Mark Webber has been given an early release from Red Bull Racing.
Webber will not see out the year's F1 commitments.
Mark Webber will slam the door shut on his Formula One career straight after his final race in Brazil on Sunday. He joins Porsche on Monday morning to spearhead the company's attack on sports car racing and will test its all-new Le Mans challenger before Xmas.
Webber has been given an early release from Red Bull Racing and had a top-secret seat fitting at Porsche's race base at Weissach in Germany last week. He had been expected to continue his F1 commitments until the end of the year but an early exit has been arranged, possibly helped by a personal sponsorship deal with Red Bull that continues into his new career with Porsche.
"We are very lucky that Mark will join us one day after the Formula One race in Sao Paulo," the CEO of Porsche, Matthias Muller, reveals exclusively to Carsguide. "I met him last week when he had the seat fitting. We are very happy to have him."
Webber will lead Porsche's attack and was targeted by the company more than a year ago to lead its return to Le Mans, a race it has won a record 16 times. He made the decision to retire from F1 and switch to sports cars during the off-season break and revealed his decision to friends and family before he started the Australian Grand Prix in March.
Webber has had a difficult time at Le Mans, failing to start in his first effort at the twice-around-the-clock French classic with Mercedes-Benz in 1998 after an engine blow-up and then back-flipping twice in 1999 in a Benz that was too fast and flighty for its own good. He was lucky to escape without injury from two massive shunts where he could easily have been killed.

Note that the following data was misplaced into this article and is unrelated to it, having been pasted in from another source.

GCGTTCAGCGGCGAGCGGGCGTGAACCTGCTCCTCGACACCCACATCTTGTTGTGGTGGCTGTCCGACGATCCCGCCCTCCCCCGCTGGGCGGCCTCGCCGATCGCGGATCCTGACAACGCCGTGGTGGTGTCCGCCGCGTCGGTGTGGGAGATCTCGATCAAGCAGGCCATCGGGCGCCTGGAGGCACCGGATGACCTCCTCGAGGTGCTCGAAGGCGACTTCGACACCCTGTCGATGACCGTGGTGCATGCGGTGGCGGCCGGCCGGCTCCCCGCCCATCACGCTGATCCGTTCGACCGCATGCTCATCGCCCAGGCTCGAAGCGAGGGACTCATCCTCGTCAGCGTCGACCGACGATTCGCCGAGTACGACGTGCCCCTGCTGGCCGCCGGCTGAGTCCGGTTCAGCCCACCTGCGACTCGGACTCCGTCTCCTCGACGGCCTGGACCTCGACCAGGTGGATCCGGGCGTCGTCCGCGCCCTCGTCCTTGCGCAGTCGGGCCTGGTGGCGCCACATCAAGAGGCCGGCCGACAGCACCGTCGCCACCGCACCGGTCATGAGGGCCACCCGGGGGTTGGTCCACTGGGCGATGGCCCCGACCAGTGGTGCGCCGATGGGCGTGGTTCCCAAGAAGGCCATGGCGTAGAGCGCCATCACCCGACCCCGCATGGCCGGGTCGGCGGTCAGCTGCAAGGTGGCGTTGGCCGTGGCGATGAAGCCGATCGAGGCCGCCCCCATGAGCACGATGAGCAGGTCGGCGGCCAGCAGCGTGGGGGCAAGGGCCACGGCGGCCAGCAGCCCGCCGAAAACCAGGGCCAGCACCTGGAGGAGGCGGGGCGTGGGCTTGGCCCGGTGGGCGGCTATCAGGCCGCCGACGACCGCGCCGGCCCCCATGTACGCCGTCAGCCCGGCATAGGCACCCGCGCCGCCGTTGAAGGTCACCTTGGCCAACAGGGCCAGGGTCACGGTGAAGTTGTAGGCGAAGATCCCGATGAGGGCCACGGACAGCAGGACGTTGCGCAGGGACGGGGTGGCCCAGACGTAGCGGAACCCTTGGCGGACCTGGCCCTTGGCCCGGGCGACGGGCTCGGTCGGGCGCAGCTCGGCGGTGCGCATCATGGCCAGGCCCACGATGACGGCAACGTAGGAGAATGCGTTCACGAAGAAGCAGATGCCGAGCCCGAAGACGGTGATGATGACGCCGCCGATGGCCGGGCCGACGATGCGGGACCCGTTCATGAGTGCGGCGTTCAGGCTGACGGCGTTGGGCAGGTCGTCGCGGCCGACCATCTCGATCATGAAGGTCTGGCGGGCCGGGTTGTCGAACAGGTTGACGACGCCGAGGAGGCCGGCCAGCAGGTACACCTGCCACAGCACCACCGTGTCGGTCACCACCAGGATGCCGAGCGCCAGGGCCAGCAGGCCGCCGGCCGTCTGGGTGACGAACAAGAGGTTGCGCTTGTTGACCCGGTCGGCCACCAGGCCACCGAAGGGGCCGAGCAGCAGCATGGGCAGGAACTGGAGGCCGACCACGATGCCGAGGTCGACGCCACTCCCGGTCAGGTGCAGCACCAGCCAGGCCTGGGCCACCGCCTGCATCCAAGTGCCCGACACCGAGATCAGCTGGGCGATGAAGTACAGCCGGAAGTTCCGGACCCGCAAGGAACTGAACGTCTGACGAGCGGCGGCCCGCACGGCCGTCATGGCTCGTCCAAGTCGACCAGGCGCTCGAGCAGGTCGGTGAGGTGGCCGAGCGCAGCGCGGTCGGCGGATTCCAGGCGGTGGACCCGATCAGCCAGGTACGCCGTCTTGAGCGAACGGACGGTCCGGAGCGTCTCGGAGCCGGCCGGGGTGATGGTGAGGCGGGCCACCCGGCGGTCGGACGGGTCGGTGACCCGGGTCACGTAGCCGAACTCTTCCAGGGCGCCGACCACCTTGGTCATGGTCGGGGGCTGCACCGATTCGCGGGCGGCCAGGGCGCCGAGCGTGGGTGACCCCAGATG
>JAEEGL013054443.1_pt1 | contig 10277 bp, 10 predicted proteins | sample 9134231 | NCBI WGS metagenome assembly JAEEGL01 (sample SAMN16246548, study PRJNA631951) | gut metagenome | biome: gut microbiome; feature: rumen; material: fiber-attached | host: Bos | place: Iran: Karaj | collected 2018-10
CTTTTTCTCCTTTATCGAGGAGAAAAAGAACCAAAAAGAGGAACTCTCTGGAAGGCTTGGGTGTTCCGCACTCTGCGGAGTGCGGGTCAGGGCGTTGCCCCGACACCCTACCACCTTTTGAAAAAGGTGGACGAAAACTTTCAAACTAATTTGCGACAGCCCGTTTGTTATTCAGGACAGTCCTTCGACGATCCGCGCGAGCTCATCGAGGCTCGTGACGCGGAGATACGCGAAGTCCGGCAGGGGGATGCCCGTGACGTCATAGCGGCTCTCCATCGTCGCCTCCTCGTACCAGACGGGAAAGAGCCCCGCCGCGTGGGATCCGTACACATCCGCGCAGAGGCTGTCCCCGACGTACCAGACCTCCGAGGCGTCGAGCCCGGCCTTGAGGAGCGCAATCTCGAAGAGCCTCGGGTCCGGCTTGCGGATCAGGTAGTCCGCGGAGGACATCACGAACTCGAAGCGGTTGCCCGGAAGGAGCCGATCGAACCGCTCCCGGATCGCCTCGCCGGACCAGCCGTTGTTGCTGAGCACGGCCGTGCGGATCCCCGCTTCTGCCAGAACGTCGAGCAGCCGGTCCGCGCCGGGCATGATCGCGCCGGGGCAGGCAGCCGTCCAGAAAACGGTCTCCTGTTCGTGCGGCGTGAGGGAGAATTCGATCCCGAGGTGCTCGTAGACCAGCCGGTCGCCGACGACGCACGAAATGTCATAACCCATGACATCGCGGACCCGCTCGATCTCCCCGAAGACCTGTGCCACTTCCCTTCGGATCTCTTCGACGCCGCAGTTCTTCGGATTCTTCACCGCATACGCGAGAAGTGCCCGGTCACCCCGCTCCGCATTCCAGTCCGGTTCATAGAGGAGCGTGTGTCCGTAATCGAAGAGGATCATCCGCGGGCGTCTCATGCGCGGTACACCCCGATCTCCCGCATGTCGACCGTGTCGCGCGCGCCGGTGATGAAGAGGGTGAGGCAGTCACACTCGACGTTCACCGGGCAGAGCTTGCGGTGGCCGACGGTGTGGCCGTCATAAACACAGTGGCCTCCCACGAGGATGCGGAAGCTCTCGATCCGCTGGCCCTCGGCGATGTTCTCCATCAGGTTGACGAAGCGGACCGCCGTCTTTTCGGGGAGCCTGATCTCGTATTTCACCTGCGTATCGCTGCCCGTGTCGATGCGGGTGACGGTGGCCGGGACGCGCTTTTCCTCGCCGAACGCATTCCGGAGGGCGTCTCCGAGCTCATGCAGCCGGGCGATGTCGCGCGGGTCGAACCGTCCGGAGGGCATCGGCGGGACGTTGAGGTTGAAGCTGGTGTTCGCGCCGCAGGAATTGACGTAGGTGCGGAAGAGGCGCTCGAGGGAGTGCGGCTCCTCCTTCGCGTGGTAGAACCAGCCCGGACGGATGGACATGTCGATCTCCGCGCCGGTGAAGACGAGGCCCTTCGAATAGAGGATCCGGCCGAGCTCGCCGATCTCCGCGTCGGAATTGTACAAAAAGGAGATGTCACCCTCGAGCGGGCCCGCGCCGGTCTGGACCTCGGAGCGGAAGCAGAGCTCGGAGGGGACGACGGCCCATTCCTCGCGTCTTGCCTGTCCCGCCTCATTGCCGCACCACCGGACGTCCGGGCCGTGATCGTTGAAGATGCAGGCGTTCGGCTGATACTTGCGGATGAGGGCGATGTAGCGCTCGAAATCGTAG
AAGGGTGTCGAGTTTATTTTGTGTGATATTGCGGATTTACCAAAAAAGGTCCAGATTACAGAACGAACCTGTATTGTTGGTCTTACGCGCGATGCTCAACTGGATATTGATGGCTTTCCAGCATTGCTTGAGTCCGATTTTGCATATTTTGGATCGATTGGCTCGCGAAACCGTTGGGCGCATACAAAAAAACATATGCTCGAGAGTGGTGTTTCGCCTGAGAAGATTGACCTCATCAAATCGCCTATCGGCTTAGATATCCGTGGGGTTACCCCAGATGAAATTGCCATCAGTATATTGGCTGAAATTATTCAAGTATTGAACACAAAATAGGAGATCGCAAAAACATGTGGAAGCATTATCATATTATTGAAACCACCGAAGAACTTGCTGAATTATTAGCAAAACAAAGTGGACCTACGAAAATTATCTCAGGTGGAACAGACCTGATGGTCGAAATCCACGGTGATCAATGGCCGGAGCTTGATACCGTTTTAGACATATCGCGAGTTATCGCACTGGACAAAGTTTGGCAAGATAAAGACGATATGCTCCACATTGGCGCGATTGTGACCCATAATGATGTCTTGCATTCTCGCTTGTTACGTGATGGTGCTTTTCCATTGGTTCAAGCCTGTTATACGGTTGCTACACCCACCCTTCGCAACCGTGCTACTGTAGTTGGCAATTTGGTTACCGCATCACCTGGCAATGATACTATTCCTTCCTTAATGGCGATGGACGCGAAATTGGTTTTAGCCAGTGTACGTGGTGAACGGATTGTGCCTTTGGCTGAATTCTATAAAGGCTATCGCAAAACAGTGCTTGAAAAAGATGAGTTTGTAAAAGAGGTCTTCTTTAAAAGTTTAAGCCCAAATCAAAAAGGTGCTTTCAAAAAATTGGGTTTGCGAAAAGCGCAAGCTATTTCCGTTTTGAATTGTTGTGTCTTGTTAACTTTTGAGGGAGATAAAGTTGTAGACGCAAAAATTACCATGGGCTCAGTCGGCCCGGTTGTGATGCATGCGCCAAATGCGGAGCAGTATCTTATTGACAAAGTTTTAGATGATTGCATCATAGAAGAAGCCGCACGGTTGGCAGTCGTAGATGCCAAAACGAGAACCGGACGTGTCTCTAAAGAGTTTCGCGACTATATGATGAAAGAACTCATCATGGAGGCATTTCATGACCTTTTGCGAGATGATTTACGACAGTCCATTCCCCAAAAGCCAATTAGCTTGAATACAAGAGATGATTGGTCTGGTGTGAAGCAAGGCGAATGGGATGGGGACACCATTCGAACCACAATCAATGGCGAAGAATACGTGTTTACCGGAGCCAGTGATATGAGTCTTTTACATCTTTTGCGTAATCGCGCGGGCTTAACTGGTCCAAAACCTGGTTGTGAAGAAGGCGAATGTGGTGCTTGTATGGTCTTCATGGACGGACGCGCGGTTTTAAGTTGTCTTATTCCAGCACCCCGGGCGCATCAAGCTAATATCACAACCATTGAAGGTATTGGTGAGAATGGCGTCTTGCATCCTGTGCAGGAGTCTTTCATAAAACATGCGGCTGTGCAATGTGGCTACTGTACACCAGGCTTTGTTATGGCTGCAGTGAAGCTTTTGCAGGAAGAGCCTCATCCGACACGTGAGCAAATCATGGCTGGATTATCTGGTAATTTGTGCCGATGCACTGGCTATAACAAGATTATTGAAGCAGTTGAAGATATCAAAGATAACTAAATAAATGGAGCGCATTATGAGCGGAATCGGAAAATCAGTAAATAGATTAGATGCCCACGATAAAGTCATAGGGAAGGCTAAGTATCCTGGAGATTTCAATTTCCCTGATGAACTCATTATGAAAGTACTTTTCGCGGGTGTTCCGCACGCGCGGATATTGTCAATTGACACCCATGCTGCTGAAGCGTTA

This time around, Muller says Porsche is doing everything it can to be successful next June, starting from an early test with Webber.
"I suppose it is in December," he reveals. But the company will be up against its big brother in the Volkswagen empire, the Audi prestige brand that has won Le Mans 12 times, and Toyota.
"Of course, we expect that we are competivie but we have to say that with Audi and Toyota we have strong competition. They have a lot of experience," Muller says. "We have a very fast car and a very good drivers' team, so we have to see what happens. Of course, we want to be competitive and we will see during the race whether it is possible to win.
Porsche has yet to reveal its full driving roster for Le Mans, but there is likely to be a strong Anzac connection with young New Zealader Brendan Hartley in strong contention for a place alongside Webber. He has already tested for Porsche and had been a member of the Red Bull Junior squad, rising to an F1 test driver with Toro Rosso, before being passed over by the team's talent spotters in favour of Daniel Ricciardo, the young Aussie who replaces Webber next year at Red Bull Racing.
This reporter is on Twitter: @paulwardgover